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There is a large island of trash in the Pacific Ocean and one forming in the Barents Sea

Plastic debris can accumulate in certain areas in the Pacific Ocean and other seas but there are no islands of trash.[1]Not only are there is no islands, there is no layer of trash that can be seen from airplanes. This is because much of the debris found in the ocean is in the form of small particles, not easily seen even from a boat.

In reality these areas, or “patches,” of marine litter consist of higher concentrations of small and tiny fragments of plastic rather than large pieces. But people usually envision seas full of plastic bottles, toys and other big items. In these patches, the number of fragments has been “recorded as over 200,000 particles per square kilometre … that equates to less than one microplastic particle per square metre.”[2]Large plastic pieces do occur but much less frequently. In general, the material is quite dispersed, like a soup of plastic particles. Since these concentrated areas of plastic are formed by dynamic and constantly changing currents, it is extremely difficult to estimate their size.

Concern has also been raised about a potential plastic patch forming in the Barents Sea,[3],[4]however even though the problem may be increasing and affecting fish, marine mammals and seabirds,[5] densities found there are only “slightly higher than those from Antarctica [and] substantially lower than those from temperate waters.”[6]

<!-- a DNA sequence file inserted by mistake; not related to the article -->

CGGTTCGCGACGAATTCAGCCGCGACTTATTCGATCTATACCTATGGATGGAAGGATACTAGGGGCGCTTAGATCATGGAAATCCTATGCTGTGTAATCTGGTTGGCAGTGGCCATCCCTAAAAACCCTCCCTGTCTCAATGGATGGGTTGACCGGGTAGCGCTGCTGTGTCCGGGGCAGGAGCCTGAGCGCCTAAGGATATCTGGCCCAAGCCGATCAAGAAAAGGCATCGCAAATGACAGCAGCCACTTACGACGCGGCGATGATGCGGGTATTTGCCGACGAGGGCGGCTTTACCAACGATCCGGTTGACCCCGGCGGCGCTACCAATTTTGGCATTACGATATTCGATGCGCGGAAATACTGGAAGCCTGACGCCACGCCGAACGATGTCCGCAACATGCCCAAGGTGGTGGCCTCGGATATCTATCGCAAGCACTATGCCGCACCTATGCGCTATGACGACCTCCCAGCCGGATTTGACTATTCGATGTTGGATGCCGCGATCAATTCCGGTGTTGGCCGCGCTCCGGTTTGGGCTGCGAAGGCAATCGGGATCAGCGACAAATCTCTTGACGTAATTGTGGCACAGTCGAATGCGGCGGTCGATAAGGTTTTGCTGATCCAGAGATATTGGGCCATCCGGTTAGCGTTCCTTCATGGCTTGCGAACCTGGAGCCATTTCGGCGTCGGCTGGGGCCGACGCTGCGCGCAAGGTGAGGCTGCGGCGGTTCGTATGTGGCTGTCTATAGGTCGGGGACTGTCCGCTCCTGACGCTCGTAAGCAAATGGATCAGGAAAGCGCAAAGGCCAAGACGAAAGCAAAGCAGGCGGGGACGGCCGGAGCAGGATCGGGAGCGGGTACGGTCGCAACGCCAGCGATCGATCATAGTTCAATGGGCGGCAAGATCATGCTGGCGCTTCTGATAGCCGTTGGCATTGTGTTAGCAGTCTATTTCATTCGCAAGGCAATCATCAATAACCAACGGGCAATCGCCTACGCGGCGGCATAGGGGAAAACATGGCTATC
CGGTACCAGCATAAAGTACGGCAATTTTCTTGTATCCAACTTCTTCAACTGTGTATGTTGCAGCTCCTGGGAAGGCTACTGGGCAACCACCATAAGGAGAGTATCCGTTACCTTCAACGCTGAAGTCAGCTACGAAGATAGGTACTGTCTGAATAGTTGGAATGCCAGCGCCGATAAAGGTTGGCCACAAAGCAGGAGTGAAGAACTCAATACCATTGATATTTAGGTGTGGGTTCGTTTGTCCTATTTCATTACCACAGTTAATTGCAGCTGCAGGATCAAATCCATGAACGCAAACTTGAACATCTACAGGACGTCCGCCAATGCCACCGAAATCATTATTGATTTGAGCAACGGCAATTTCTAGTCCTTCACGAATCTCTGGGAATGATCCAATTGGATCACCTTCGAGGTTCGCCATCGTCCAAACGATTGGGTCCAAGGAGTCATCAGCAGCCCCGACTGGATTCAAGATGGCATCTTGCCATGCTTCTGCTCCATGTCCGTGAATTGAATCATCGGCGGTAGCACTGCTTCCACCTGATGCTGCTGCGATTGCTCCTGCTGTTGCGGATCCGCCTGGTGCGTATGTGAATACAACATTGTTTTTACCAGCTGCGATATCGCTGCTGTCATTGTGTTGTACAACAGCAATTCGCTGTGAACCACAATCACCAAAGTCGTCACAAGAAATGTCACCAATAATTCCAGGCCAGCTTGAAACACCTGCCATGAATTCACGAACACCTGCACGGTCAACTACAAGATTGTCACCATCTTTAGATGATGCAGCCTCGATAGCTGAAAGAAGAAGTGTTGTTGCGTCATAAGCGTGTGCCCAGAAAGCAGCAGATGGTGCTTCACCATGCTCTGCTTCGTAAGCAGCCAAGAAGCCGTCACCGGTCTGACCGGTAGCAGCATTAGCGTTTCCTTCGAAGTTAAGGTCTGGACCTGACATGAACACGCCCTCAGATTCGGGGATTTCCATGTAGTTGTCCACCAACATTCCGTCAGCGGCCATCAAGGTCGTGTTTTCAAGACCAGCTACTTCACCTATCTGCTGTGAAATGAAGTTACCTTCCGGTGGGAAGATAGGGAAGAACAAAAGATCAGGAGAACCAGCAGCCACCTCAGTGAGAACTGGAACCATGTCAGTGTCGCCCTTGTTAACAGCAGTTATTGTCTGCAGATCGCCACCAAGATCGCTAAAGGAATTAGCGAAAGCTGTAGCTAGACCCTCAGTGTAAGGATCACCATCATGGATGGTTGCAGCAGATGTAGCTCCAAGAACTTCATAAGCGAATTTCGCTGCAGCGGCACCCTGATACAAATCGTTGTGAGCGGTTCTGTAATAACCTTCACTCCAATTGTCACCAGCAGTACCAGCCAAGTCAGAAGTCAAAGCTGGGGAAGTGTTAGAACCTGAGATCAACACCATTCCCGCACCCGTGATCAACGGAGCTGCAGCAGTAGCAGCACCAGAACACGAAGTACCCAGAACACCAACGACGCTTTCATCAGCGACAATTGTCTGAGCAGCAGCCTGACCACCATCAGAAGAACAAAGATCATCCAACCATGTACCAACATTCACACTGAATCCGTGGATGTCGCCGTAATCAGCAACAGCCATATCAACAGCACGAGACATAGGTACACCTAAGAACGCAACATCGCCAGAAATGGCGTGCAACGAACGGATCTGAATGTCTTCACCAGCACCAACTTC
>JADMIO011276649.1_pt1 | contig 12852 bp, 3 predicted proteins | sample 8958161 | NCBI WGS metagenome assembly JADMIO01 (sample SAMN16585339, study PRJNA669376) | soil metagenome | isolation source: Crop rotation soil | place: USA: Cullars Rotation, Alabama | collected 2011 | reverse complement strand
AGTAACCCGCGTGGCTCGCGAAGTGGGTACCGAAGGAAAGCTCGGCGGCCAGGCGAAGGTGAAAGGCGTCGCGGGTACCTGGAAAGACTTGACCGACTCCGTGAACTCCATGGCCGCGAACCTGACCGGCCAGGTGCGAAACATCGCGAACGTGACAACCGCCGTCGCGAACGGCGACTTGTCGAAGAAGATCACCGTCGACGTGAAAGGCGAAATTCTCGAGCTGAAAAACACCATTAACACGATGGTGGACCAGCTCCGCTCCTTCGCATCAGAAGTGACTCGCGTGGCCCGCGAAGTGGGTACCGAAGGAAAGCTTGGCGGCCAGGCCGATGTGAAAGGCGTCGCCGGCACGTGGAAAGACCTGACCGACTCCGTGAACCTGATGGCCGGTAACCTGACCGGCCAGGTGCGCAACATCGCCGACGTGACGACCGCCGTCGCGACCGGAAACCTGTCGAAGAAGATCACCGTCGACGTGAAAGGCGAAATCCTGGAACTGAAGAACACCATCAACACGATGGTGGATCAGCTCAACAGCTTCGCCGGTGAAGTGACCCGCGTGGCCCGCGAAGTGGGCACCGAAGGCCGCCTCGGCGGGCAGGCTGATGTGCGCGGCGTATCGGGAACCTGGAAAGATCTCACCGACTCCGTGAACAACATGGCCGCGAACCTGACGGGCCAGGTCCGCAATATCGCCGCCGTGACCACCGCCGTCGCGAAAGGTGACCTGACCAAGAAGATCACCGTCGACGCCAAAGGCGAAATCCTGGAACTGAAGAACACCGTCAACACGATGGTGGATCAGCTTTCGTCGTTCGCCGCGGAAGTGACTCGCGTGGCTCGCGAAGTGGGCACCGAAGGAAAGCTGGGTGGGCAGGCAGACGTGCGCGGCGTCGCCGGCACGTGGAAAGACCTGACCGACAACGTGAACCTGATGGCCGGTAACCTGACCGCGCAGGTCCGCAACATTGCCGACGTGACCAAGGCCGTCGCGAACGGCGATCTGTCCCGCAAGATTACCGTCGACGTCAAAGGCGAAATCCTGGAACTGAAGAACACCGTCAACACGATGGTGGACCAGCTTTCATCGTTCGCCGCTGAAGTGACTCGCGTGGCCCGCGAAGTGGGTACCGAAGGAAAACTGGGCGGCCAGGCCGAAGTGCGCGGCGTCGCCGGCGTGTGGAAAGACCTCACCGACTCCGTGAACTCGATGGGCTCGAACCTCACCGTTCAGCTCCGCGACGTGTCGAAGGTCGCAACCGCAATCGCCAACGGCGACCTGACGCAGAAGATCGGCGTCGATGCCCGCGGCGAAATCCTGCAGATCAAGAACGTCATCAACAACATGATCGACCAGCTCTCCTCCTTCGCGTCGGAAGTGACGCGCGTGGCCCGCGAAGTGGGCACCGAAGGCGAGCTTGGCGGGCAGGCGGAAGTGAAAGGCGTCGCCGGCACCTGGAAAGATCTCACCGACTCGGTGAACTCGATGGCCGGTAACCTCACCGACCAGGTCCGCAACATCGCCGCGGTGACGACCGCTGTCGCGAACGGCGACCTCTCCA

Regardless of the exact size, mass and location of the “soupy patches of plastic particles,” man-made debris does not belong in the ocean and must be addressed.

[1] Lebreton, L. et al 2018.Evidence that the Great Pacific Garbage Patch is rapidly accumulating plastic. Scientific Reports, Vol. 8, Article number: 4666(2018). doi:10.1038/s41598-018-22939-w
[2] UNEP, 2016. Marine plastic debris and microplastics – Global lessons and research to inspire action and guide policy change. United Nations Environment Programme, Nairobi
[3] Bergmann, M. et al., 2015. Observations of floating anthropogenic litter in the Barents Sea and Fram Strait, Arctic. Available here
[4] Cózar, A. et al., 2017. The Arctic Ocean as a dead end for floating plastics in the North Atlantic branch of the Thermohaline Circulation. Science Advances 19 Apr 2017: Vol. 3, no. 4, e1600582 DOI: 10.1126/sciadv.1600582
[5] Norwegian Polar Institute, 2018. Plastic in the European Arctic
[6] Bergmann, M. et al., 2015. Observations of floating anthropogenic litter in the Barents Sea and Fram Strait, Arctic. Available here

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